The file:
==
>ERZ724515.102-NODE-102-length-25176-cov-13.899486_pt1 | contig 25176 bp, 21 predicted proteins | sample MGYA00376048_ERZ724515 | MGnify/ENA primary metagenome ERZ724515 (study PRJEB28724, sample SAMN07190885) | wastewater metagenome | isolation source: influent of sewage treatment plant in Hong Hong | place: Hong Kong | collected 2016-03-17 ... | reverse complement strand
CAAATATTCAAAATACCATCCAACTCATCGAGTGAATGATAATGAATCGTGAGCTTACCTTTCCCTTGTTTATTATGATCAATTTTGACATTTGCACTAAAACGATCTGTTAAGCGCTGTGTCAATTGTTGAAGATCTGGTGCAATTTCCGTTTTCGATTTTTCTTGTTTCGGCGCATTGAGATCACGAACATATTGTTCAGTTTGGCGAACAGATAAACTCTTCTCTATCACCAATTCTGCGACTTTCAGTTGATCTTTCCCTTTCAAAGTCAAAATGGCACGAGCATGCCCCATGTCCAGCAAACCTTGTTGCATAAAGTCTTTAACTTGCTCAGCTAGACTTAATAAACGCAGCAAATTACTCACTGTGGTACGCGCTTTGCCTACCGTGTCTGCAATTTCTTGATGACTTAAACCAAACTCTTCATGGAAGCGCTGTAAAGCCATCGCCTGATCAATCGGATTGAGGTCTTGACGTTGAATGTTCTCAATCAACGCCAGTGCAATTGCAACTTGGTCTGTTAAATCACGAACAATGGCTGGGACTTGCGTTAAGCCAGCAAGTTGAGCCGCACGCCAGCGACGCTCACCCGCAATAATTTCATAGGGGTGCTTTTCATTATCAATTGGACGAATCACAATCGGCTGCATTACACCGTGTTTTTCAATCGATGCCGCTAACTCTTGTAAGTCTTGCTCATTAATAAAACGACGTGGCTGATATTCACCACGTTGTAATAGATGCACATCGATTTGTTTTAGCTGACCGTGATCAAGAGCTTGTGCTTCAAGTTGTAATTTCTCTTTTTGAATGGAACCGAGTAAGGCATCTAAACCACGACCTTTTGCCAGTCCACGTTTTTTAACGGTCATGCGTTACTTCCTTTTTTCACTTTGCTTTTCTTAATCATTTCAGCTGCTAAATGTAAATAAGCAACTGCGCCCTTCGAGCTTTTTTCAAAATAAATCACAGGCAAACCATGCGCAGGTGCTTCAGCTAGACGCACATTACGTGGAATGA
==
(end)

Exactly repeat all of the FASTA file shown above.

>ERZ724515.102-NODE-102-length-25176-cov-13.899486_pt1 | contig 25176 bp, 21 predicted proteins | sample MGYA00376048_ERZ724515 | MGnify/ENA primary metagenome ERZ724515 (study PRJEB28724, sample SAMN07190885) | wastewater metagenome | isolation source: influent of sewage treatment plant in Hong Hong | place: Hong Kong | collected 2016-03-17 ... | reverse complement strand
CAAATATTCAAAATACCATCCAACTCATCGAGTGAATGATAATGAATCGTGAGCTTACCTTTCCCTTGTTTATTATGATCAATTTTGACATTTGCACTAAAACGATCTGTTAAGCGCTGTGTCAATTGTTGAAGATCTGGTGCAATTTCCGTTTTCGATTTTTCTTGTTTCGGCGCATTGAGATCACGAACATATTGTTCAGTTTGGCGAACAGATAAACTCTTCTCTATCACCAATTCTGCGACTTTCAGTTGATCTTTCCCTTTCAAAGTCAAAATGGCACGAGCATGCCCCATGTCCAGCAAACCTTGTTGCATAAAGTCTTTAACTTGCTCAGCTAGACTTAATAAACGCAGCAAATTACTCACTGTGGTACGCGCTTTGCCTACCGTGTCTGCAATTTCTTGATGACTTAAACCAAACTCTTCATGGAAGCGCTGTAAAGCCATCGCCTGATCAATCGGATTGAGGTCTTGACGTTGAATGTTCTCAATCAACGCCAGTGCAATTGCAACTTGGTCTGTTAAATCACGAACAATGGCTGGGACTTGCGTTAAGCCAGCAAGTTGAGCCGCACGCCAGCGACGCTCACCCGCAATAATTTCATAGGGGTGCTTTTCATTATCAATTGGACGAATCACAATCGGCTGCATTACACCGTGTTTTTCAATCGATGCCGCTAACTCTTGTAAGTCTTGCTCATTAATAAAACGACGTGGCTGATATTCACCACGTTGTAATAGATGCACATCGATTTGTTTTAGCTGACCGTGATCAAGAGCTTGTGCTTCAAGTTGTAATTTCTCTTTTTGAATGGAACCGAGTAAGGCATCTAAACCACGACCTTTTGCCAGTCCACGTTTTTTAACGGTCATGCGTTACTTCCTTTTTTCACTTTGCTTTTCTTAATCATTTCAGCTGCTAAATGTAAATAAGCAACTGCGCCCTTCGAGCTTTTTTCAAAATAAATCACAGGCAAACCATGCGCAGGTGCTTCAGCTAGACGCACATTACGTGGAATGA